I got yet another rejection today and I can’t say it made me feel super happy. It wasn’t as bad as the first, or the fourth, or the tenth, but it still had a bit of bite. It woke up the internal voice that reminded me I’m not marketable enough, not original enough, not good enough, not something enough.
But I then I remembered, it’s rare for anyone on the writer’s path to get accepted immediately or easily, and I dig into other writer’s journeys to give me inspiration.
Sherilynn Kenyon was denied access three times to a creative writing program because they wanted to save the spot for someone who actually had a future in publishing. She is currently a multi-multi international bestseller. In her keynote speech to the RWA in 2011 (which I attended), she said that, “Sometimes impossible only means you have to try harder.” For her whole really inspiring story see this http://www.sherrilynkenyon.com/wp-content/uploads/2011/07/-rwa%20luncheon%20speech%20delivered.pdf
I have friends who have only gotten published after hundreds of rejections. What kept these people trying, when all common sense says that you obviously are not suited to being a writer?
My first answer is always faith, unshakable, rock solid faith in themselves and their story. But it even goes deeper than that. I think it also has to do with attitude.
Kresley Cole (another mega bestseller) gave this advice to new writers: “…if you’re set on publishing, then don’t dabble. Decide if you’re in or you’re out. Then do whatever it takes to achieve your goals. I had a “25” plan. At any given time, I would have my writing out in 25 myriad forms—either contests, critiques, agent queries, publisher queries, etc. I believe you have to jump in with both feet.”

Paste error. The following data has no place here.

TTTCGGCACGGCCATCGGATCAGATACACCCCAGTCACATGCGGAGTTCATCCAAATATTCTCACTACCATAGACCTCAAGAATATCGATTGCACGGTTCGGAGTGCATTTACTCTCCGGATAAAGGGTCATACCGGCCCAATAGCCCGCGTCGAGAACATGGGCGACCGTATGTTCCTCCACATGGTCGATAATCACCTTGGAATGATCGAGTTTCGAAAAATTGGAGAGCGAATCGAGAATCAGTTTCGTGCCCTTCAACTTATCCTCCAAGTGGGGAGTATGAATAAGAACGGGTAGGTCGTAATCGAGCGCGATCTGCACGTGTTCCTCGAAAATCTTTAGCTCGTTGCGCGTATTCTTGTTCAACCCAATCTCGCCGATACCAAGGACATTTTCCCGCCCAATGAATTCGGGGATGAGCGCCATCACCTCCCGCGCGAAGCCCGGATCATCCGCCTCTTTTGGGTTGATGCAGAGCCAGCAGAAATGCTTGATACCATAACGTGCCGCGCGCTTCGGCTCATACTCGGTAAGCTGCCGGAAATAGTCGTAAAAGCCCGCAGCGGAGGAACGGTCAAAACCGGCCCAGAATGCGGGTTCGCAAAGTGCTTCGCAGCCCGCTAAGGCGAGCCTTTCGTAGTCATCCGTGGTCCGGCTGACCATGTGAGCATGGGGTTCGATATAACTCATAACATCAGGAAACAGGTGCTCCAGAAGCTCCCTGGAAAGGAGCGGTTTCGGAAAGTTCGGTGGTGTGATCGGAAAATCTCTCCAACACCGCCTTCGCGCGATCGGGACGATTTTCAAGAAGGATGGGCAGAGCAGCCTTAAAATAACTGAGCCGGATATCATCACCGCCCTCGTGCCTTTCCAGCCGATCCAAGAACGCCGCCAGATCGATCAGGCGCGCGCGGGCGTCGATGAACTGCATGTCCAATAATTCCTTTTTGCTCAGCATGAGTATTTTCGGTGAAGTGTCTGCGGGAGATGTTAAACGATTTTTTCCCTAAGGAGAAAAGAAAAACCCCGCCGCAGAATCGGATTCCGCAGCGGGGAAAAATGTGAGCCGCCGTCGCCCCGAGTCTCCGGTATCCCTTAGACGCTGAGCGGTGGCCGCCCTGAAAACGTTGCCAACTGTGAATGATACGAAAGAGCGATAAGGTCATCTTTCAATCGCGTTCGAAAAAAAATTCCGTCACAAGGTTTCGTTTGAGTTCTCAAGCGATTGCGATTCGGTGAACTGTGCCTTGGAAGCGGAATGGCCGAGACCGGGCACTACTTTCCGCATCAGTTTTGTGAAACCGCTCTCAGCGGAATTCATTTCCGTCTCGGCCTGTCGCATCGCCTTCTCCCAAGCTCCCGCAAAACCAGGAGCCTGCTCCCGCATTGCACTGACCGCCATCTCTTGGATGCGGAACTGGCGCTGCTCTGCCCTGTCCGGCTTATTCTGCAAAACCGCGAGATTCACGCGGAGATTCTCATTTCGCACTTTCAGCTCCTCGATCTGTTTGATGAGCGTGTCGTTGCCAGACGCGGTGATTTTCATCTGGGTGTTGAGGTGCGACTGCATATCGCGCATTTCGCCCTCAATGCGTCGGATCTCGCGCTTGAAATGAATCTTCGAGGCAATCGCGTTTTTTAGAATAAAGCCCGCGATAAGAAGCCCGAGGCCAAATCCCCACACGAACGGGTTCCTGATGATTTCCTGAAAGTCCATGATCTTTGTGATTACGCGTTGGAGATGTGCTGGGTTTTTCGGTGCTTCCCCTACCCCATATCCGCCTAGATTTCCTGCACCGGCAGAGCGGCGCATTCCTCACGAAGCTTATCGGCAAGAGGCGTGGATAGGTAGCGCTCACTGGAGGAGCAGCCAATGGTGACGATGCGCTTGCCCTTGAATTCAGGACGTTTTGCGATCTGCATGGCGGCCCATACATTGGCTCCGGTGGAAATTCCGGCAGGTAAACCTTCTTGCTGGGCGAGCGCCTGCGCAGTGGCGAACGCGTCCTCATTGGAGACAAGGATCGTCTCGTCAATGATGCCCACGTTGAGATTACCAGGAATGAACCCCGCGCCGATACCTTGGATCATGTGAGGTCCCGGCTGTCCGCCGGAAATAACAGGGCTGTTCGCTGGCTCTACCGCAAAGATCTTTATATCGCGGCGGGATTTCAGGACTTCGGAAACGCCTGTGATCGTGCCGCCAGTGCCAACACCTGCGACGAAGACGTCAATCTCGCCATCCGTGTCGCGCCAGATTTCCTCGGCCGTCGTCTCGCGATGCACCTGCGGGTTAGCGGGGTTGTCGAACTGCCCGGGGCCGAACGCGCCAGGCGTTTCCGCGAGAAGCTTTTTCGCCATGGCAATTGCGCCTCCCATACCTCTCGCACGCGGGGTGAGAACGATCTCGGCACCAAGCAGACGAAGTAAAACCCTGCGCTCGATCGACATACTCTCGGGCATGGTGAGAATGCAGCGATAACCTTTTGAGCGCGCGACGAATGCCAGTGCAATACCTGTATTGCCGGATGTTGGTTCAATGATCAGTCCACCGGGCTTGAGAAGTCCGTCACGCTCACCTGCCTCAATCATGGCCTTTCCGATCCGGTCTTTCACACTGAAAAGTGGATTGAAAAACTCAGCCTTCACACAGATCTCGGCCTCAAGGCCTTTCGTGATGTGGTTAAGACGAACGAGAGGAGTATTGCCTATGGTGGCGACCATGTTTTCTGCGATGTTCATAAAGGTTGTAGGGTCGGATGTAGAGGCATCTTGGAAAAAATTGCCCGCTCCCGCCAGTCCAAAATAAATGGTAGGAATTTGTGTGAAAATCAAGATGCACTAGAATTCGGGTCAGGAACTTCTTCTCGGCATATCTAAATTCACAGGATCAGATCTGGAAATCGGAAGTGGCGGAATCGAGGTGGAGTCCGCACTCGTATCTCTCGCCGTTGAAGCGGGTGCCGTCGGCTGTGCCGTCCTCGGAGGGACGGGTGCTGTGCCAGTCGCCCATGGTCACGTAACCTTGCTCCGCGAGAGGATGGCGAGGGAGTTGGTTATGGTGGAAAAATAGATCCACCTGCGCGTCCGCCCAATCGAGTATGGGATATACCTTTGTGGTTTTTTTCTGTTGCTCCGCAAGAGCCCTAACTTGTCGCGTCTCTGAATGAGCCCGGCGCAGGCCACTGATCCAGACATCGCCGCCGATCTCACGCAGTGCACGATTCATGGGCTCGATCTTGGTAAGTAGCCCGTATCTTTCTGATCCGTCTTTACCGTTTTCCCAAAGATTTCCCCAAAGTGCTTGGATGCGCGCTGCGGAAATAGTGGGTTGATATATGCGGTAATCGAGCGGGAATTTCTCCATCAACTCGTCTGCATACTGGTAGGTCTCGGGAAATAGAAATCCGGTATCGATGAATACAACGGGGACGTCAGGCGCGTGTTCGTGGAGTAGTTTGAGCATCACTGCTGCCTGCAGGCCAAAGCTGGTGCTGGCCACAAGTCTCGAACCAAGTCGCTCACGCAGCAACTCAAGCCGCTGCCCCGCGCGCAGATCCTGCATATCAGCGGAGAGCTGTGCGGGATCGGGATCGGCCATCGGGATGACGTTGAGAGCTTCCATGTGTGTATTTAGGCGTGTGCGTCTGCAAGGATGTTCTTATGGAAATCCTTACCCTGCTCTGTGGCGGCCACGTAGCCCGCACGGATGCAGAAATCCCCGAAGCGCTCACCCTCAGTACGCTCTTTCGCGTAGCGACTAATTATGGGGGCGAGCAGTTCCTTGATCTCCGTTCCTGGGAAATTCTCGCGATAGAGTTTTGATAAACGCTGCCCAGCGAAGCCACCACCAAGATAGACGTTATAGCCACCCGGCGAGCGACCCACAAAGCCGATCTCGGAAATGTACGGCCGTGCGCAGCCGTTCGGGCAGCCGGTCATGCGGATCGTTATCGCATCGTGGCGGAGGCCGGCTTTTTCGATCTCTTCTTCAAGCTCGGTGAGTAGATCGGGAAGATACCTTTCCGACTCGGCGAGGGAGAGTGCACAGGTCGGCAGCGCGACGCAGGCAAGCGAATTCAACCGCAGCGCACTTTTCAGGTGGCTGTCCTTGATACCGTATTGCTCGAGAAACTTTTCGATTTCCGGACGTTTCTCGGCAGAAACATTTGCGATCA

Obviously, a rejection or two didn’t deter her. I think some of her methodology comes from the fact that she was an Olympian before becoming a writer. Half of being an athlete of that caliber is showing up and attitude. Practice, practice, practice until you master a technique. And I believe she applied that to her writing career.
I think it’s not a bad idea for other writers to embrace this style of submission. Just pound on the door with absolute confidence, because this is not an objective business, personal preference plays a part. The agent could have just bought a book just like yours, or only likes dark paranormal when your book is full of humor, or it just didn’t grab them. So for every rejection or pass isn’t the end, it’s a step forward in the process of finding the agent or editor who ‘gets’ your vision.
In 2015, I’m going to have the never-give-up-Olympian attitude about rejection. Impossible only means I have to work harder. For every pass takes me closer to the right agent and editor, the one who ‘gets’ me and my work, the one who will champion it to the world–and that I can feel happy about.